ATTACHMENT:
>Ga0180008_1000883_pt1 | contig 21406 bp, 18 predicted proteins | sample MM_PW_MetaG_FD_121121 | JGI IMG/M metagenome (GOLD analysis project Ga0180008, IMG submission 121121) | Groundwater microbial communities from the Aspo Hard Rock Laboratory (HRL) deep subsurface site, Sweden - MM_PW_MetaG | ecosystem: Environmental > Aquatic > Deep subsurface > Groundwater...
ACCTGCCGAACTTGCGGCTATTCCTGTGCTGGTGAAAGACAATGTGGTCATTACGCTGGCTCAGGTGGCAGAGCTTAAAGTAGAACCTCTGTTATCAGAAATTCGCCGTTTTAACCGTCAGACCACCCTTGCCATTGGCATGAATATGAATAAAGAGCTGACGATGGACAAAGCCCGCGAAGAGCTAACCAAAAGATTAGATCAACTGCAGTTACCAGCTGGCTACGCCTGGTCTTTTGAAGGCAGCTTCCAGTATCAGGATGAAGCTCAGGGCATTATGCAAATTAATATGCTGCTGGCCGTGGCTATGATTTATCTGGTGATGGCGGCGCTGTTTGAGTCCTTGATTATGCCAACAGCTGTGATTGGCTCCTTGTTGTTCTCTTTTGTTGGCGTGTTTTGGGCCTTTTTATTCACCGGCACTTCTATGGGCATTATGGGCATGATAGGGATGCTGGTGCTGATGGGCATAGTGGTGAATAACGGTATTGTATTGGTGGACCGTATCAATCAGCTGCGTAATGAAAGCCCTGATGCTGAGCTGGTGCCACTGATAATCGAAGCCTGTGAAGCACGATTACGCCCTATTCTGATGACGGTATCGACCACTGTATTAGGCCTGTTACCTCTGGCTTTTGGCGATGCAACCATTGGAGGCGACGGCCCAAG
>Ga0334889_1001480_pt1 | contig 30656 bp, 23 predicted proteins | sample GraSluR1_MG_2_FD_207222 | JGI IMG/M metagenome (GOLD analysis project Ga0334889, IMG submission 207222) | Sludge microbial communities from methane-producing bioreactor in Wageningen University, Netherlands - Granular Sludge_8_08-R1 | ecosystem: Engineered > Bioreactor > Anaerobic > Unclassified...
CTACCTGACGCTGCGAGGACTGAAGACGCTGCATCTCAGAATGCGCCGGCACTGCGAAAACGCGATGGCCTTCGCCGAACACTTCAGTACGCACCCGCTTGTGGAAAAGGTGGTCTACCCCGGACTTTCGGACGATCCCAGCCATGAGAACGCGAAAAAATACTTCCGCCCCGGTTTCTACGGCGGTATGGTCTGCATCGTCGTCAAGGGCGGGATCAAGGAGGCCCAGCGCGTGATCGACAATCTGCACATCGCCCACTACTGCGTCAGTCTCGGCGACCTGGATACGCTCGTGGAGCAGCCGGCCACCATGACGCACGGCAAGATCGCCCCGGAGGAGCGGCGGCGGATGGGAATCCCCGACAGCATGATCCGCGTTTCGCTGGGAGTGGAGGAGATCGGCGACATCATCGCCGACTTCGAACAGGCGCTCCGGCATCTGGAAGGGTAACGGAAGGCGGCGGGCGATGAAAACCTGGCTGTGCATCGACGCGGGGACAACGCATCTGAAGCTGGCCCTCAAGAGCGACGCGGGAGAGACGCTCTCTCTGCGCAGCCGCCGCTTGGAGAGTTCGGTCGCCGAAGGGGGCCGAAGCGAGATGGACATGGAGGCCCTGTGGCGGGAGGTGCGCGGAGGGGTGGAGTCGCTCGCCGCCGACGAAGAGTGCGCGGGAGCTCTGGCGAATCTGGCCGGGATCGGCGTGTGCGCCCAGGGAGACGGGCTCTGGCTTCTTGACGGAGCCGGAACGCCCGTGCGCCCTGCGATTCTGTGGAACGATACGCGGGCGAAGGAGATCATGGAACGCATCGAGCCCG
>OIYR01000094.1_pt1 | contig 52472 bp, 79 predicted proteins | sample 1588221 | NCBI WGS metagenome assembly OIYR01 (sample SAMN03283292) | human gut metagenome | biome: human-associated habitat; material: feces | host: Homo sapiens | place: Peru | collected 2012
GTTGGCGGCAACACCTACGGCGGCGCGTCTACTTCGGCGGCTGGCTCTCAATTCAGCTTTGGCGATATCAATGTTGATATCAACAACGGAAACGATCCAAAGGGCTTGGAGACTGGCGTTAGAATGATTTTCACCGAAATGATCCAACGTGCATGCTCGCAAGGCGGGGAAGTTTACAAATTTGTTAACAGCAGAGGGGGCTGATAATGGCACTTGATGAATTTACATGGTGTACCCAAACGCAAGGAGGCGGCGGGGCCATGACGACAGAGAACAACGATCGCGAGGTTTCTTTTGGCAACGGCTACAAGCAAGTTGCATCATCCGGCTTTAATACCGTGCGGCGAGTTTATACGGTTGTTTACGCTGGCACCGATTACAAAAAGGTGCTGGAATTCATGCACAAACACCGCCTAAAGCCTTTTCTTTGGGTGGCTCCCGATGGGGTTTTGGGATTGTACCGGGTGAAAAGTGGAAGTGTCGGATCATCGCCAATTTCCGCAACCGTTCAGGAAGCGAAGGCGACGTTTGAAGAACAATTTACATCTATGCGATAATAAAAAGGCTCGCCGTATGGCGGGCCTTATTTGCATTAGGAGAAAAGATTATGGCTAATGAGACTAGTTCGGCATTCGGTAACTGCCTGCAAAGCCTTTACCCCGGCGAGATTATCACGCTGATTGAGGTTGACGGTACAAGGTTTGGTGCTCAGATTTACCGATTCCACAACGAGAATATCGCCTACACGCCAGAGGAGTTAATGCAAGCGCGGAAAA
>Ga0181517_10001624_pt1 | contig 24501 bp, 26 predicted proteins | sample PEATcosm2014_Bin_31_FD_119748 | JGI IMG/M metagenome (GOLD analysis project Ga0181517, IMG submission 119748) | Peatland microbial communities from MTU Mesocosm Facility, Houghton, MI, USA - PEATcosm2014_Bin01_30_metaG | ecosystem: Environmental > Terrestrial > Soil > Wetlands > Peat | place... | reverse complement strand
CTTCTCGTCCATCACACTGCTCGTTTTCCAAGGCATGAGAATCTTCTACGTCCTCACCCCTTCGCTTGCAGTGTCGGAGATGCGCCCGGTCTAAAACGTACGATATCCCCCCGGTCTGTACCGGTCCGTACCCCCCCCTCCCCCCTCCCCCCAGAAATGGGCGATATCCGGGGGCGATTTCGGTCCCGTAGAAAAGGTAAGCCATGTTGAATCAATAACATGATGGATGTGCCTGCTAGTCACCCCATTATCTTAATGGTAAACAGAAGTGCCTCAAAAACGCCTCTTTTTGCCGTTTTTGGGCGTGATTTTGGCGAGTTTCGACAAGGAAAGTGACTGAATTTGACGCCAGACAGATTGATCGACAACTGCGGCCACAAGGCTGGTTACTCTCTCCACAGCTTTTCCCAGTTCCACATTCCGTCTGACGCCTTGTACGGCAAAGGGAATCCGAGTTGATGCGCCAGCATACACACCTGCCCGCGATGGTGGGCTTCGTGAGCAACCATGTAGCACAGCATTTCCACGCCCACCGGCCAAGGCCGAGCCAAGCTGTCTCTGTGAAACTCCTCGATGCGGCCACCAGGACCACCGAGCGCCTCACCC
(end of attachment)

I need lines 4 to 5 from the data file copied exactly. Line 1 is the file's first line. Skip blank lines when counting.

CTACCTGACGCTGCGAGGACTGAAGACGCTGCATCTCAGAATGCGCCGGCACTGCGAAAACGCGATGGCCTTCGCCGAACACTTCAGTACGCACCCGCTTGTGGAAAAGGTGGTCTACCCCGGACTTTCGGACGATCCCAGCCATGAGAACGCGAAAAAATACTTCCGCCCCGGTTTCTACGGCGGTATGGTCTGCATCGTCGTCAAGGGCGGGATCAAGGAGGCCCAGCGCGTGATCGACAATCTGCACATCGCCCACTACTGCGTCAGTCTCGGCGACCTGGATACGCTCGTGGAGCAGCCGGCCACCATGACGCACGGCAAGATCGCCCCGGAGGAGCGGCGGCGGATGGGAATCCCCGACAGCATGATCCGCGTTTCGCTGGGAGTGGAGGAGATCGGCGACATCATCGCCGACTTCGAACAGGCGCTCCGGCATCTGGAAGGGTAACGGAAGGCGGCGGGCGATGAAAACCTGGCTGTGCATCGACGCGGGGACAACGCATCTGAAGCTGGCCCTCAAGAGCGACGCGGGAGAGACGCTCTCTCTGCGCAGCCGCCGCTTGGAGAGTTCGGTCGCCGAAGGGGGCCGAAGCGAGATGGACATGGAGGCCCTGTGGCGGGAGGTGCGCGGAGGGGTGGAGTCGCTCGCCGCCGACGAAGAGTGCGCGGGAGCTCTGGCGAATCTGGCCGGGATCGGCGTGTGCGCCCAGGGAGACGGGCTCTGGCTTCTTGACGGAGCCGGAACGCCCGTGCGCCCTGCGATTCTGTGGAACGATACGCGGGCGAAGGAGATCATGGAACGCATCGAGCCCG
>OIYR01000094.1_pt1 | contig 52472 bp, 79 predicted proteins | sample 1588221 | NCBI WGS metagenome assembly OIYR01 (sample SAMN03283292) | human gut metagenome | biome: human-associated habitat; material: feces | host: Homo sapiens | place: Peru | collected 2012